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While there is high potential for the volume growth of carbonates in emerging countries, economic inequalities have made it difficult for higher priced beverages to reach all consumers. This is especially true in the developing countries of India, Indonesia, Malaysia and the Philippines, where over 40% of consumers earn less than 50% of the average gross income of citizens aged fifteen or older. In these markets, carbonates are sought after, but remain a luxury that many cannot afford. To that end, companies like Coca Cola and Pepsi have found success in offering smaller cans and bottles at very low prices. These single serve units are often higher priced in terms of price per litre when compared to multi-serve products, but can be offered to low income consumers at a much smaller unit price – thereby increasing market penetration and broadening the reach of their beverages. As the economies of these countries grow, however, products like Coke’s Mismo
PET bottle in the Philippines blueprint a path for increased value, while still maintaining relatively low price points.
India, Indonesia, Malaysia and the Philippines accounted for 28% of Asia Pacific’s 5.1 billion litre off-trade carbonate volume growth from 2007-12 and are expected to contribute 55% of the region’s expected 3.5 billion litre carbonate growth from 2012-17. A key to the historic performance of carbonates in these countries has been the proliferation of smaller, cheaper pack sizes.
Source: Euromonitor International
As demonstrated by the chart above, beverage packaging under 500 ml dominates sales in these countries. Compare this to Mexico where sales of 501-1000 ml containers outnumber sales of both 101-300 ml and 301-500 ml containers, and the US where 101-300 ml containers account for less than 3% of carbonate packaging.
The key to the success of these products in emerging Asian countries is unit price. A 300 ml can of Coca-Cola in India retails for 12 rupees or US$0.19. In Indonesia, a 330 ml can of Pepsi Twist is US$0.46. And a 325 ml can of My Cola is US$0.34 in Malaysia. Perhaps most indicative of this trend of offering small serving sizes to appeal to lower income consumers are 200 ml returnable glass bottles.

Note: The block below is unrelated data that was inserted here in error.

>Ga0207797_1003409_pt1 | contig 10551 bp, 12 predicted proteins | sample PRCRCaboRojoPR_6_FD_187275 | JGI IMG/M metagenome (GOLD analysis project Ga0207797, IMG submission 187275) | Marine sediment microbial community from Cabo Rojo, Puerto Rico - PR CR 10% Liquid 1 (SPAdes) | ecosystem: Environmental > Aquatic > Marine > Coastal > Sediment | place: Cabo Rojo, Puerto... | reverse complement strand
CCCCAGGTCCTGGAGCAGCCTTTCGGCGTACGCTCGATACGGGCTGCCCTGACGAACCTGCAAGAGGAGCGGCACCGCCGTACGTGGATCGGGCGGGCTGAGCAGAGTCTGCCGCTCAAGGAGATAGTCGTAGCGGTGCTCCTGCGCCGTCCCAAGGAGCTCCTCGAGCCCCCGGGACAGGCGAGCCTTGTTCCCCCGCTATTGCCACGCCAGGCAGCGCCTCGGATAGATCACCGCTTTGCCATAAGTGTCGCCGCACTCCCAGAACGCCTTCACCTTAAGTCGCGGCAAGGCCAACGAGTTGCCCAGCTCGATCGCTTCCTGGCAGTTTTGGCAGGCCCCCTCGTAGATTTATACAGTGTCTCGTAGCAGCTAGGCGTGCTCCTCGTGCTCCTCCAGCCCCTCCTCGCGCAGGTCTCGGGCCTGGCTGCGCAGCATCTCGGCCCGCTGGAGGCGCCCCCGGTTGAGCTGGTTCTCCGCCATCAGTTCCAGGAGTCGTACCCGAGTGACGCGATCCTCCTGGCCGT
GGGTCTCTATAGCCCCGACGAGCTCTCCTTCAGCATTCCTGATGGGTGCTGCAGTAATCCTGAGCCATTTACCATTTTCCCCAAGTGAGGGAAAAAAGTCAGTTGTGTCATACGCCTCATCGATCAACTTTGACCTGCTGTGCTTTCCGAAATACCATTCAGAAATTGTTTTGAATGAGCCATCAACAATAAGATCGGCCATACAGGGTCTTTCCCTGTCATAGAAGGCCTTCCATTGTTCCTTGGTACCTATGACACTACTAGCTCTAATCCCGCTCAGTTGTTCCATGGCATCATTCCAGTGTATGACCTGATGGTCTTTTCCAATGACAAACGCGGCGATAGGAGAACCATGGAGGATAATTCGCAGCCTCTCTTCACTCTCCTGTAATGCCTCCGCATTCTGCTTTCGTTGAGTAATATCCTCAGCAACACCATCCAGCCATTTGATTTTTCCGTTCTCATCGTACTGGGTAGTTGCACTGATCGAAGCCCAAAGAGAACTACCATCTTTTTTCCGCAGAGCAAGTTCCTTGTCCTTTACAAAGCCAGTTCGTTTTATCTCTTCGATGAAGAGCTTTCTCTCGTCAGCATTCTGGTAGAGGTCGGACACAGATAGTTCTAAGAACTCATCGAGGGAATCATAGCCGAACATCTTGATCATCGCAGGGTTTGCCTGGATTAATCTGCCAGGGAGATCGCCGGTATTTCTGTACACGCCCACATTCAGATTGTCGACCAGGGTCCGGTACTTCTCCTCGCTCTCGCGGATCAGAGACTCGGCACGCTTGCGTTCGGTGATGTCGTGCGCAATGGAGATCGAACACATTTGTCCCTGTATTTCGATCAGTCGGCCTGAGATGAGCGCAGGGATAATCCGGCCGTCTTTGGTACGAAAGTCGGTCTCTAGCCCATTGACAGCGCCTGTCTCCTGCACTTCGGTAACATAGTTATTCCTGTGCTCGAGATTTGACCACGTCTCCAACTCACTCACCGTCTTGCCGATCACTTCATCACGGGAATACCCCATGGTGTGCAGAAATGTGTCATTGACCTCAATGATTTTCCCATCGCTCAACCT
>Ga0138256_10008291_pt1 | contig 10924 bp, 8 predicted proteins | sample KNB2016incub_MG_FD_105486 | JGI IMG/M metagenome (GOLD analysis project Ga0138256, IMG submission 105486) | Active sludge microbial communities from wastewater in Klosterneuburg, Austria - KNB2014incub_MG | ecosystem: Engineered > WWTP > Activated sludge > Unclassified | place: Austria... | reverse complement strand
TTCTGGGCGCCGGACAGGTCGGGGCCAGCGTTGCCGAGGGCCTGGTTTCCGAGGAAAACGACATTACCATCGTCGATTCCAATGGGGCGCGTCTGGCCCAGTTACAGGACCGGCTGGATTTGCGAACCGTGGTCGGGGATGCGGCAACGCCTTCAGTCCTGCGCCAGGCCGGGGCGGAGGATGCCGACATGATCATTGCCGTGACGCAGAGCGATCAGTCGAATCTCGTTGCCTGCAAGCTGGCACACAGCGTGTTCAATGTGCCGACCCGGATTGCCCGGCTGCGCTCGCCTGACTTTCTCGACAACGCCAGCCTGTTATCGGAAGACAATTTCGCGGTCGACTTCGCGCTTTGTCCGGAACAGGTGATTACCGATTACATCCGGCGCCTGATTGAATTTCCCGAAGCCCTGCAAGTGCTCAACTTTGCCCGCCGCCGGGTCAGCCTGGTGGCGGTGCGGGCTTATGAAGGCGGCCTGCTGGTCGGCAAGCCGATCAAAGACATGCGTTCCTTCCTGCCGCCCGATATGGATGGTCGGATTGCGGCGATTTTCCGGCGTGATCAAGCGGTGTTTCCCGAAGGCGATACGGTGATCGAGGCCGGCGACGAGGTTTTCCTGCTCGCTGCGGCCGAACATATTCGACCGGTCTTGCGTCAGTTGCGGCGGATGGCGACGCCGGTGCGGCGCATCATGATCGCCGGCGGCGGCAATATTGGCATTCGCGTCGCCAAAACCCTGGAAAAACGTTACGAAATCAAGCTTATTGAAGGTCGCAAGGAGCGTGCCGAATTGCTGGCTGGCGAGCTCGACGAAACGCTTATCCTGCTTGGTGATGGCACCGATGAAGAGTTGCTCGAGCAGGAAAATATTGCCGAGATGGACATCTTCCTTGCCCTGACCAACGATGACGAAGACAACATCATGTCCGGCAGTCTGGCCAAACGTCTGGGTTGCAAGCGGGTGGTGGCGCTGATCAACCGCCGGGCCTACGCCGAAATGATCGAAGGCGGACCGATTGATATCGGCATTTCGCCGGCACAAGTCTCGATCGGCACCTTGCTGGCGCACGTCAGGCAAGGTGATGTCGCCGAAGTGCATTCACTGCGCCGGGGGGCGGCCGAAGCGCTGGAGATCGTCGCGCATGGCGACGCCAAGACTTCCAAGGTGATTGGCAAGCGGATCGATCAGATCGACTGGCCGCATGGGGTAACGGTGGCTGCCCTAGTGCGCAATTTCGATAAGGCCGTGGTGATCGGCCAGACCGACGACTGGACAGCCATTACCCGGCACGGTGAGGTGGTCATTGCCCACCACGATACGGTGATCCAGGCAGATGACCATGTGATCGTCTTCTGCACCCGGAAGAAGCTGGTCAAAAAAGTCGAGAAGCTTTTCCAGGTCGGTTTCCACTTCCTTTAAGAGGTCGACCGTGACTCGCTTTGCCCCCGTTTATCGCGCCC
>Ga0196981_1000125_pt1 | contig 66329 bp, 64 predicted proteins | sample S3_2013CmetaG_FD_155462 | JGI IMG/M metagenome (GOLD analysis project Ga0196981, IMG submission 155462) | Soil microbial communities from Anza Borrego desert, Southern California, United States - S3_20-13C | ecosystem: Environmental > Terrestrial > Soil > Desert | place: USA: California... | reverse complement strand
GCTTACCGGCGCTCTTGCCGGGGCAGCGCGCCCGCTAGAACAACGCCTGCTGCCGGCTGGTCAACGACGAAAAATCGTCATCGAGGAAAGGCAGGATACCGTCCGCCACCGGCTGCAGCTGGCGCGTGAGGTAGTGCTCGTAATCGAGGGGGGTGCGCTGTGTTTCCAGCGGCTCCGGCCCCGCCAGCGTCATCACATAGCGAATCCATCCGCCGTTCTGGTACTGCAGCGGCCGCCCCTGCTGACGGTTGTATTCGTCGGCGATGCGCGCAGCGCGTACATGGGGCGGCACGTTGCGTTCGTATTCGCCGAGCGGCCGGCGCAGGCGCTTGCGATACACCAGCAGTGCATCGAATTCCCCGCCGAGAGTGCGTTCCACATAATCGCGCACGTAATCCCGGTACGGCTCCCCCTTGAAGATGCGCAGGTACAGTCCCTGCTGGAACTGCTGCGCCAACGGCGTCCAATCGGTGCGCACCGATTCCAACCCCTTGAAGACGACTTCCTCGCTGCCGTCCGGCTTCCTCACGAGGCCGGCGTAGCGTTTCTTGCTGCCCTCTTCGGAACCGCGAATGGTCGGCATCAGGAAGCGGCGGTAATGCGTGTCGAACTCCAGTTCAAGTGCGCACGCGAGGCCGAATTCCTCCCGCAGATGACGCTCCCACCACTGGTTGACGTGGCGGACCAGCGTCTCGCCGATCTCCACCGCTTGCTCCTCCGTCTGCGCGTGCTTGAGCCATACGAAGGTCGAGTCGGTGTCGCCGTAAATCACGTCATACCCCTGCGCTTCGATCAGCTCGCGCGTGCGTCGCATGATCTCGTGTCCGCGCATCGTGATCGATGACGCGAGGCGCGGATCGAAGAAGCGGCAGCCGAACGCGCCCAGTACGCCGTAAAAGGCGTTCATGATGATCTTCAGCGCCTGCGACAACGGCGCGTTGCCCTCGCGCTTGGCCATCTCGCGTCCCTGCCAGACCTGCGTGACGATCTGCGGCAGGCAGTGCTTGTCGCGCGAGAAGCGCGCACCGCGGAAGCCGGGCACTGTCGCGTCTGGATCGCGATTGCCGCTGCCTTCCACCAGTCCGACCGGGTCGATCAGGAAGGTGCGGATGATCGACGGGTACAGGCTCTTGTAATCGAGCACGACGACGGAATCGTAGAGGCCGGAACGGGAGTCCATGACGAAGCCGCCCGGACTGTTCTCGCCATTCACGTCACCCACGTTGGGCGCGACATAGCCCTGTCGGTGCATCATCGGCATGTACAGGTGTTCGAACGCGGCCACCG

Image courtesy flickr user Pinay Ricamora
Coca-Cola engineered an entire branding campaign behind this package size in the Philippines. Priced at a mere 5 Philippine Pesos (or US$0.12), Coca-Cola called the drink “Sakto”, the Filipino word for “exactly”. It was marketed directly to consumers who had very little pocket change and wanted “the exact amount of Coke at the exact price”. This particular packaging has performed well for all carbonate manufacturers, with almost 2.5 billion glass bottles sold in India, Indonesia and the Philippines in 2012.
While the sale of 300 ml cans and 200 ml glass bottles have helped increase market penetration, there is room for premiumisation amongst growing economic classes in these countries. Sakto may have been “exactly” what some consumers wanted to drink, but it was often ridiculed by some Filipino consumers as “exactly” what poor people could afford. Students, one of Coca-Cola’s primary targets for Sakto, viewed the product as a statement of poverty and would be wary of purchasing it amongst friends. In essence, there existed a demand for a premium economy product.
When FEMSA group purchased Coca-Cola’s interest in the Philippines, many assumed that the Latin American bottling giant would address some of the inefficiencies of Coca-Cola’s bottling operations in the country. Sakto was thought to be one of those issues due to its low price tag and returnable glass bottle model. To that end, Coca-Cola launched “Mismo” this summer.
Image courtesy flickr user incrediblethots
Similar to Sakto, Mismo means “specifically” and features a small serving size. However, unlike Sakto’s, Mismo contains 300 ml of Coca-Cola, comes in a re-sealable PET bottle, and costs double what vendors charged for Sakto (10 Philippine Pesos or US$0.23). To promote the new product and highlight the target audience, Coca-Cola held an event across three Manila malls called “Ito Na” (meaning “this”) and invited members of the US television show Glee (popular amongst Filipino young adults) to join Coca-Cola ambassadors on stage unveil the new product. The event drew over 30,000 people to the three area malls and the video of the event was uploaded to YouTube where millions of Filipinos watch videos daily. Through this promotion, Coca-Cola was not only able to double the unit price of Sakto while including only 50% more product, but it created a premium product that is both affordable and popular amongst teens.